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Dan Schrider is President and CEO of Sandy Spring Bank. Top Workplaces portrait for the magazine. November 7, 2019
Dan Schrider is President and CEO of Sandy Spring Bank. Top Workplaces portrait for the magazine. November 7, 2019 (Lloyd Fox/Baltimore Sun)

Daniel J. Schrider likes to fish. His LinkedIn photo depicts him on a boat holding up a lunker.

Schrider, the president and CEO of Sandy Spring Bank, the largest bank headquartered in Maryland, caught another big one earlier this fall when his bank agreed to buy Revere Bank for about $461 million, further expanding its presence in Baltimore and the Washington suburbs of Maryland.

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It’s Schrider’s 30th year at the Olney-based bank, since joining the company in 1989 as a commercial lender. He became chief credit officer in 2003 and president and CEO in 2009, when the economy was in crisis and some banks faced significant capital issues from overexposure to real estate lending.

Under his leadership, Sandy Spring Bank has grown rapidly through organic growth and a series of acquisitions. When the Revere deal goes through, Sandy Spring will have more than $11 billion in assets.

Those employees joining from Revere apparently have a lot to look forward to in terms of leadership.

Asked why they loved their job, one employee said: “Where do I begin — the CEO.”

“The CEO sets a tone that is unique,” said another. “They genuinely care about their community, clients and employees.”

“I feel trusted by my management and senior management,” said a third. “I have the highest confidence in our CEO and the executive team he has put together to keep the bank going in the right direction.”

Not bad for a guy who gave up being a butcher to follow his father into banking.

Schrider took a break from working on the Revere deal and running Sandy Spring to answer a few questions from The Baltimore Sun about leadership:

What is a leader’s role in building a place people want to work?

As the leader of this company, I feel a great sense of responsibility to foster a culture that values people and relationships. Not only is this the right thing to do, but it is the foundation of a great workplace and a successful business.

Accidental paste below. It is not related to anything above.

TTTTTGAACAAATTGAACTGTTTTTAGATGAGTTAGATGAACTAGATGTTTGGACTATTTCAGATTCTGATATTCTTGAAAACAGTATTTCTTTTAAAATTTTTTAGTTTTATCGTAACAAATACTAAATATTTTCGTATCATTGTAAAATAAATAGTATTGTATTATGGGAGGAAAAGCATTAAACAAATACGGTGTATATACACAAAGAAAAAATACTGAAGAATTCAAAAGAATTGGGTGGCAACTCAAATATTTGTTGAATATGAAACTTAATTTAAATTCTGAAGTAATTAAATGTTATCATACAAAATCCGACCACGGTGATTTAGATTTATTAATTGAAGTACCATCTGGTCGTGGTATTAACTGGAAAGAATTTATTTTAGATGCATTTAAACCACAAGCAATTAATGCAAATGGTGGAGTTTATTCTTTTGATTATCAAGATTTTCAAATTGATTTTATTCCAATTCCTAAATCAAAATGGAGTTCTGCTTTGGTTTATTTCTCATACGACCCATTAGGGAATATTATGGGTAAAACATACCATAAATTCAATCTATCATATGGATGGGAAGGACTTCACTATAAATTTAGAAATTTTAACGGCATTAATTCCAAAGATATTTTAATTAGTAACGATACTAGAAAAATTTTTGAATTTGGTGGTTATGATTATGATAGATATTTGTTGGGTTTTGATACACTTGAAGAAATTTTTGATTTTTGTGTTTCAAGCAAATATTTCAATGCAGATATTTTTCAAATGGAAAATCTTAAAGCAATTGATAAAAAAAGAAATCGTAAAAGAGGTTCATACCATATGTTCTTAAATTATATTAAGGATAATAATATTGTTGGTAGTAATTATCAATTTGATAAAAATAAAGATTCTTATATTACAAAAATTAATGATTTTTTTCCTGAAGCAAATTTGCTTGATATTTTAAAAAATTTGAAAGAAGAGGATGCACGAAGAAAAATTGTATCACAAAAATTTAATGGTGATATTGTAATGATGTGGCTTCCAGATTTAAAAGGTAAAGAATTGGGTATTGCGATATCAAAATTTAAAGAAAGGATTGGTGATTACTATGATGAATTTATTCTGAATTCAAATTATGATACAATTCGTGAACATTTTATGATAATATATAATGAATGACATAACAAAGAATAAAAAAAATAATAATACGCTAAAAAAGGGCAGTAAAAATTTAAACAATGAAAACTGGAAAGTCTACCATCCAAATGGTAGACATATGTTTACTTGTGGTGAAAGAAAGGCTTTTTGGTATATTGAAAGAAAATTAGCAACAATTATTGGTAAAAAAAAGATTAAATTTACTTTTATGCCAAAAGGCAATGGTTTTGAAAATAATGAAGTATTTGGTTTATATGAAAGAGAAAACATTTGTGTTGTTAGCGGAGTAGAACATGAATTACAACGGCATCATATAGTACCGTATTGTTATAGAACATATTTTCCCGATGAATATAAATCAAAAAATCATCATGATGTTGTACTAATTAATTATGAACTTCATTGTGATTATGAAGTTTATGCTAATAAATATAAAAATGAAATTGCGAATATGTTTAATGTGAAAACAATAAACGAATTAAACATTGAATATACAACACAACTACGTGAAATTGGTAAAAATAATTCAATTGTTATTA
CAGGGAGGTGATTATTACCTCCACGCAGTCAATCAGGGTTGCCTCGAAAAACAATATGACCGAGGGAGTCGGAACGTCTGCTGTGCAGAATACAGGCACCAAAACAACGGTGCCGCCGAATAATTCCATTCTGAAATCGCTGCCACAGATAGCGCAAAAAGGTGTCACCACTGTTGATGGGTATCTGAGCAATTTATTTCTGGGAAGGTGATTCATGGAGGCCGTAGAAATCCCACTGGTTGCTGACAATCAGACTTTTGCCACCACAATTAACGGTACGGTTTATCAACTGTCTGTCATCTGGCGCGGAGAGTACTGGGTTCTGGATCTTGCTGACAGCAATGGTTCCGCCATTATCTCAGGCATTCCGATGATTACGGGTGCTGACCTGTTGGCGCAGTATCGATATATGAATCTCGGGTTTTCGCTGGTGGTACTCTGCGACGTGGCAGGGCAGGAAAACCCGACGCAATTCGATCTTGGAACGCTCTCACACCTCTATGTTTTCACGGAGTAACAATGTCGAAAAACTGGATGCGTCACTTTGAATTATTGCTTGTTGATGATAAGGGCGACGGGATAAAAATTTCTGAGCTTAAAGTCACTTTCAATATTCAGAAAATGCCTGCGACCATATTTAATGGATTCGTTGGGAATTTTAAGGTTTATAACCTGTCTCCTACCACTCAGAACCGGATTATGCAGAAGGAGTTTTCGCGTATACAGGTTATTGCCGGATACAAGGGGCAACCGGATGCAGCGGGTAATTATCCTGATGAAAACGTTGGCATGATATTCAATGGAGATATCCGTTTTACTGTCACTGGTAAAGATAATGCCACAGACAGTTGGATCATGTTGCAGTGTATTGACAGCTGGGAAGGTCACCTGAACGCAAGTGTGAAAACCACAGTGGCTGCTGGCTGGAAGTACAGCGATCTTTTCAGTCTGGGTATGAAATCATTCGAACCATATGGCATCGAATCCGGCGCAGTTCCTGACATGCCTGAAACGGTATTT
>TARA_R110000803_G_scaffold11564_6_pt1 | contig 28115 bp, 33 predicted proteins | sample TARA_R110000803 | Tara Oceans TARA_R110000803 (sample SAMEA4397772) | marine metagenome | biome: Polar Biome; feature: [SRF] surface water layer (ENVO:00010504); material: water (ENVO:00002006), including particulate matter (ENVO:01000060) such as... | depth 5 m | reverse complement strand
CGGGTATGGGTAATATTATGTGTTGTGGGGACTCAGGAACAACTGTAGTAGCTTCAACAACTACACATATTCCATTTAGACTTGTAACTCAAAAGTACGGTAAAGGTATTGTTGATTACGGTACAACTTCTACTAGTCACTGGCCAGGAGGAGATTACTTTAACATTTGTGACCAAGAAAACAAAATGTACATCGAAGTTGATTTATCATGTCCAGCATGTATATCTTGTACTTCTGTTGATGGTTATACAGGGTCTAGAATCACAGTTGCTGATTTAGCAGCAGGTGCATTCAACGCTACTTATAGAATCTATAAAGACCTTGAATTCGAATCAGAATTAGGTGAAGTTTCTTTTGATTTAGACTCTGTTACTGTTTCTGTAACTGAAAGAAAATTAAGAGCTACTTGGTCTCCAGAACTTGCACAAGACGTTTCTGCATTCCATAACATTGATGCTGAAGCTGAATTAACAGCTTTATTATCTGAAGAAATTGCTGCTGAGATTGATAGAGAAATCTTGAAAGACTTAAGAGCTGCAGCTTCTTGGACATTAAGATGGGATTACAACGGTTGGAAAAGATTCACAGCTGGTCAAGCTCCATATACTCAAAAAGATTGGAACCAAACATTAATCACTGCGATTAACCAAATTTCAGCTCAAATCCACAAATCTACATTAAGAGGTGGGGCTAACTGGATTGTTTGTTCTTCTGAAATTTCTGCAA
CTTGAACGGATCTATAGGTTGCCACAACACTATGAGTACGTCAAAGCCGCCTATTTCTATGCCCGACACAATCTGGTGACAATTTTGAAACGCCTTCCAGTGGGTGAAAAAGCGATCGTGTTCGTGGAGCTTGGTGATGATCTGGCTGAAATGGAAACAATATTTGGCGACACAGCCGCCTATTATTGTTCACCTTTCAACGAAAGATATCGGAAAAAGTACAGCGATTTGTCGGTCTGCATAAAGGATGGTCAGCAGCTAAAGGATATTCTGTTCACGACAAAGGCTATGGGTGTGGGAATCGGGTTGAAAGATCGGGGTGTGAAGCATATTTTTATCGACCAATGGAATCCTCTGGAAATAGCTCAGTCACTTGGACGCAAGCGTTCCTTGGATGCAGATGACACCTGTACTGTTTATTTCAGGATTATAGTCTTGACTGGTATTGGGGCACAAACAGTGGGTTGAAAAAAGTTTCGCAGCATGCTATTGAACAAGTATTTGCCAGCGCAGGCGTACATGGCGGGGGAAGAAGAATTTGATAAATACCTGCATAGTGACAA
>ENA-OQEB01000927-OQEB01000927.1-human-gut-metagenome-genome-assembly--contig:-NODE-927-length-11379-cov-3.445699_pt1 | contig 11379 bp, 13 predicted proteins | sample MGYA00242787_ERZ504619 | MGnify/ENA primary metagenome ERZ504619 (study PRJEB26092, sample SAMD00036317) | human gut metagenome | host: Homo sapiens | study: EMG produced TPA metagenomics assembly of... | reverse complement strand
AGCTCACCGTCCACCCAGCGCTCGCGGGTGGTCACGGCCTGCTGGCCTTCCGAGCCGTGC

Dan Schrider is President and CEO of Sandy Spring Bank. Top Workplaces portrait for the magazine. November 7, 2019
Dan Schrider is President and CEO of Sandy Spring Bank. Top Workplaces portrait for the magazine. November 7, 2019 (Lloyd Fox/Baltimore Sun)

That’s why every business decision that we make we evaluate through the lens of the impact that it will have on our people — our clients, shareholders, employees and community — and how it aligns with our culture. And, we proactively seek out ways that we can improve. If we stay focused on these things, then we will continue to be a place where people want to work and grow their careers over time.

What is your influence on your organization’s culture?

As we continue to grow and operate in this highly competitive market, I am focused on making sure that we stay true to who we are and what we value: relationships, integrity, community and a drive for performance. In order for our culture to succeed and thrive over time, it has to be backed up by clear expectations and actionable strategies. It has to be consistently communicated and demonstrated, from the top down. It has to be embraced by every employee, no matter where they sit. It has to be celebrated.

We take this strategic approach to culture, because we have made the decision that we do not want our culture to be dictated by a moment in time, a business strategy or any one person. For more than 150 years, the leaders and directors at Sandy Spring Bank have always prioritized the stewardship of the organization and the continuity of our culture. Because at the end of the day, that is what will outlive all of us and that is what will drive sustainable, purposeful growth.

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What’s the hardest lesson about leadership you’ve learned?

A critical part of leadership is bringing together a range of perspectives, opinions and areas of expertise, but it isn’t always easy. Everyone comes to the table with their own set of experiences and ideas, and it is essential to truly listen to people and understand where they are coming from. For me, that’s the part that I love.

The challenge comes in narrowing the gap between people and building consensus. In my experience, one of the best ways to do that has nothing to do with whatever decision is in question or task is at hand. It’s all about having a personal connection with someone, because you will get to that common ground a lot faster and on much better terms.

That’s why we encourage employees to regularly volunteer with their teams or to do something fun in the community together, because connecting outside of our day-to-day work is where honest and real relationships are built. We all want to feel like we belong and a sense of purpose — and that starts with being connected to the people around us.

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